In carrying out our invention in one form, we provide a surge suppressor that comprises a pair of gap devices connected in series across the opposite polarity buses of a high voltage DC circuit. Surge voltage appearing across the buses is distributed between these gap devices by a voltage divider that comprises a pair of capacitors connected in series with each other across the buses and respectively connected across the gap devices. One of these capacitors discharges through the gap device that it is connected across upon initial arc-over of this gap device. The flow of current through the arced-over gap device is maintained until the other gap device arcs-over by means comprising a damping resistor connected between the juncture of said two gap devices and the juncture of said two capacitors. This damping resistor overdamps the discharge circuit of said one capacitor and thereby eliminates oscillations and resulting current zeros from this discharge current, thus lessening the chances that 3,393,338 Patented July 16, 1968 the arced-over gap device will clear such current. The damping resistor is located out of the path of current flowing through the voltage divider between said buses and also out of the path of current flowing through said gap devices upon their arc-over.
For a better understanding of the invention, reference may be had to the following description taken in connection with the accompanying drawings, wherein:
FIG. 1 is a diagrammatic view of a surge suppressor embodying one form of the invention.
FIG. 1a is an enlarged detailed view of a portion of the suppressor of FIG. 1.
FIG. 2 is a sectional view of the suppressor taken along the line 2-2 of FIG. 3.
FIG. 3 is a sectional view along the line 3-3 of FIG. 2.
FIG. 4 is a graphical representation of certain current relationships in the suppressor.
FIG. 5 shows a modified form of suppressor.
Referring now to FIG. 1, there is shown a high voltage DC circuit comprising a positive bus 10, a negative bus 12, and converter equipment 14 connected to the buses for supplying power thereto or receiving power therefrom. Either of these buses can be constituted by any suitable form of conductor, including, for example, a path through the earth. For various reasons, soon to be explained, voltage surges may appear across the buses 10, 12 that could damage the converter equipment 14 unless suitable protection is provided.
For protecting the converter equipment 14 from such voltage surges, a surge suppressor, schematically shown at 16, is provided. This surge suppressor has one terminal 17 connected to the positive bus 10 and its other terminal 18 connected to the negative bus 12. The connection to the positive bus is through a resistor 20, which is preferably a non-linear resistor made of a material having a negative resistance-current characteristic, e.g., the material sold by General Electric Company under the trademark Thyrite.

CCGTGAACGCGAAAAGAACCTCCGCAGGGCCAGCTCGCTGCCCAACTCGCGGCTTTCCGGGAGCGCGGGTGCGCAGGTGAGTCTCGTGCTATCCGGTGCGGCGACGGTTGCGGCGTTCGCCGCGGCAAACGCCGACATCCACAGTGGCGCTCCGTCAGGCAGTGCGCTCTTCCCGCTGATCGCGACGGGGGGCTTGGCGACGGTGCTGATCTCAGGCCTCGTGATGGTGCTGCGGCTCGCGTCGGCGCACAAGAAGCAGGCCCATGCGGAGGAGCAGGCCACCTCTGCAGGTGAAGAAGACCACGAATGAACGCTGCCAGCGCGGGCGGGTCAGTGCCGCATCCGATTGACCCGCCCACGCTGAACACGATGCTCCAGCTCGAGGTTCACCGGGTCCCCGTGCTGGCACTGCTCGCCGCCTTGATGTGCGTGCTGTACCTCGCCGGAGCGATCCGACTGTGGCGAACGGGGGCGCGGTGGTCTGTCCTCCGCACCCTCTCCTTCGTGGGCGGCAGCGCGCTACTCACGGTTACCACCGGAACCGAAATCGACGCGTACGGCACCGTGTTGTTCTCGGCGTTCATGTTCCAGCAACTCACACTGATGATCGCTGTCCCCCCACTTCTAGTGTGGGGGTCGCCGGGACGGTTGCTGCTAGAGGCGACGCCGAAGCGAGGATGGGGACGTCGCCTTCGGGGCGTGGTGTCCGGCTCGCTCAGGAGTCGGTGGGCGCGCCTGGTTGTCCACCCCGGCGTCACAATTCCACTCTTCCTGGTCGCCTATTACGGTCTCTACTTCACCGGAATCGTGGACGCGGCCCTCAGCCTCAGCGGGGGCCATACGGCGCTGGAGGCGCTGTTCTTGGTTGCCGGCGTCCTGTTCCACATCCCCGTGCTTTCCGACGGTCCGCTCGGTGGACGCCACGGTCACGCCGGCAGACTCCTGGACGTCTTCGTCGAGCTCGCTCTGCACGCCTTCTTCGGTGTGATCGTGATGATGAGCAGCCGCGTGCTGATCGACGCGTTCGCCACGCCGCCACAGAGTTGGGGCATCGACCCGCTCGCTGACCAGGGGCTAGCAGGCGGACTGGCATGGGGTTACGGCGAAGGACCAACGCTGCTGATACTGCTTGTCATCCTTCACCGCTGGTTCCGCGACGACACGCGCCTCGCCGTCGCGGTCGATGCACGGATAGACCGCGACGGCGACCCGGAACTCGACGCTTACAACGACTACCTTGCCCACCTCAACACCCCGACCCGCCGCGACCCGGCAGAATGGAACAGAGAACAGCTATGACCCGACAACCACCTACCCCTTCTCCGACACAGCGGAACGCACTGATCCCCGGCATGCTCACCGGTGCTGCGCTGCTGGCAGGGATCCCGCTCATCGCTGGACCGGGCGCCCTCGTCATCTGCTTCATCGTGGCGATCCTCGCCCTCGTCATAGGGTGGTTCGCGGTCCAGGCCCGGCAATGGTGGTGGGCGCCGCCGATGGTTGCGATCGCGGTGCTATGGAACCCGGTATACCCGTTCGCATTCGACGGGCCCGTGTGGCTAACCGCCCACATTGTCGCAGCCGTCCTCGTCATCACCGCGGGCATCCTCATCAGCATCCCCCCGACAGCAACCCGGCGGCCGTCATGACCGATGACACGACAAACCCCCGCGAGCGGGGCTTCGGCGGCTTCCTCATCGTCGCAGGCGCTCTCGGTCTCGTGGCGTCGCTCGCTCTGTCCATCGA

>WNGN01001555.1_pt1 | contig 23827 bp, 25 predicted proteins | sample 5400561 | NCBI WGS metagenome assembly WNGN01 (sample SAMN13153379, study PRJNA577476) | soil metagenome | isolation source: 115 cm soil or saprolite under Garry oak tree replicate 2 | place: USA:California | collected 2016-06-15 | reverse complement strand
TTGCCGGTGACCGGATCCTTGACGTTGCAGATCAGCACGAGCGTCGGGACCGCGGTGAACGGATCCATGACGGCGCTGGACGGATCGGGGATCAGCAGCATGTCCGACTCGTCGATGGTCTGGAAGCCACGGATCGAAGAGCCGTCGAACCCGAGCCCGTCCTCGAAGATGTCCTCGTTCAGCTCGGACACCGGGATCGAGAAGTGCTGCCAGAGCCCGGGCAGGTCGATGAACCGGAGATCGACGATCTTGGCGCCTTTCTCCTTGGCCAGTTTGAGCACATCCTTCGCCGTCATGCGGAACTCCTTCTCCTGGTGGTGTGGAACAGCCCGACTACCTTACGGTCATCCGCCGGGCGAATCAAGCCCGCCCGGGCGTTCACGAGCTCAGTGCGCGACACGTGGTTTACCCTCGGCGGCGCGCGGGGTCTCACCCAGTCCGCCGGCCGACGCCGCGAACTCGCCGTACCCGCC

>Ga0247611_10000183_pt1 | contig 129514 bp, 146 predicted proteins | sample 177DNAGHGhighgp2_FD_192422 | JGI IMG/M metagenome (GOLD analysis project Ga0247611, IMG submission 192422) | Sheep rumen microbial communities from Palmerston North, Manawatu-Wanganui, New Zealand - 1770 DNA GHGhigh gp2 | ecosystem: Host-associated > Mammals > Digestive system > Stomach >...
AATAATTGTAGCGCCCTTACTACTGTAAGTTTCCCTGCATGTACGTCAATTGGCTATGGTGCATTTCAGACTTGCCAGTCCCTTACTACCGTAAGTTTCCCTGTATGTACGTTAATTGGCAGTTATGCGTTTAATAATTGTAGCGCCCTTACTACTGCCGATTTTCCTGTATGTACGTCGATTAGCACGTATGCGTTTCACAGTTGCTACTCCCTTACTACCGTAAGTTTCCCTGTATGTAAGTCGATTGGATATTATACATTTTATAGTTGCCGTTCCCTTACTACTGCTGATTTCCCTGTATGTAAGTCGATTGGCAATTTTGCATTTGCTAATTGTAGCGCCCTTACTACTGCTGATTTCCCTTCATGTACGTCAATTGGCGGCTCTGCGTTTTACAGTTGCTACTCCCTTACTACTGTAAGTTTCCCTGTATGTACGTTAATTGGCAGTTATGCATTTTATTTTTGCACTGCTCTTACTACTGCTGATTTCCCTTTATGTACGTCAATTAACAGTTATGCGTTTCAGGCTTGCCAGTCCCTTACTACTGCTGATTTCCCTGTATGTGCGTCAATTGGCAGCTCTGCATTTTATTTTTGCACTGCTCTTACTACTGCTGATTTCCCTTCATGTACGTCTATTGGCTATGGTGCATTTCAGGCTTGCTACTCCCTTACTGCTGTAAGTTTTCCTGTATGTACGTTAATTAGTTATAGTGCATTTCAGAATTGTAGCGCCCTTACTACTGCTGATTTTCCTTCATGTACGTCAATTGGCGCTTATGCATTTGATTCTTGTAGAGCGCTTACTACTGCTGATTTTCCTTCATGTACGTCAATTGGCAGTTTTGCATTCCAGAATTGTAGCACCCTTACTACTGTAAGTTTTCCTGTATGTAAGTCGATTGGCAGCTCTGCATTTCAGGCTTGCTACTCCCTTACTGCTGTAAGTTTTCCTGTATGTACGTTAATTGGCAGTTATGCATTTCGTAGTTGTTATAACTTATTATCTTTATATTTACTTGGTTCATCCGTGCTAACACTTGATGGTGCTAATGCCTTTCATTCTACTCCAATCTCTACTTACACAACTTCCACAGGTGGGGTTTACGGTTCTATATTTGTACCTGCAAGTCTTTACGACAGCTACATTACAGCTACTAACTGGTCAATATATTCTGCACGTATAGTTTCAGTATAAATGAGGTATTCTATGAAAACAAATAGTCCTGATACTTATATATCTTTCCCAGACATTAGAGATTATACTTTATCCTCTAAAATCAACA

The surge suppressor 16, which is shown in greater detail in FIGS. 2 and 3, comprises a sealed envelope 21 containing an arc-extinguishing gas consisting essentially of hydrogen. Disposed within the envelope 21 are two main gap devices 22 and 24 electrically-connected in series. Each of these gap devices comprises a pair of spaced-apart electrodes defining a gap therebetween across which arcs are adapted to be established, The electrodes of the upper gap device are designated 25 and 26 and the gap there'between 27. The electrodes of the lower gap device are designated 25a and 26a and the gap therebetween 27a.
Since these gap devices are substantially identical, only the upper gap device 22 will be described in detail. Referring to FIG. 3, the electrodes of this gap device are preferably of a generally semi-circular configuration with one electrode 25 dis-posed about the other electrode 26. The centers of curvature of the two electrodes are offset with respect to each other so that the gap 27 is relatively short in length near one end of the electrodes and gradually incrases in length as the other end is approached via a circumferential path extending along the length of the electrodes.
The region of the gap device near the closely-spaced ends of the electrodes 25 and 26 is referred to as the arc-initiation region and is designated 28. The remainder of the gap device is referred to as the arc-running region since arcs, after being initiated in the arcinitiation region 28, are driven along the electrodes through the arc-running region in the direction of arrow 32, as will soon be explained. The opposed surfaces of the electrodes are occasionally referred to hereinafter as arcing surfaces. These surfaces have arc-initiation portions in the arc-initiation region and arc-running portlons in the arc-running region.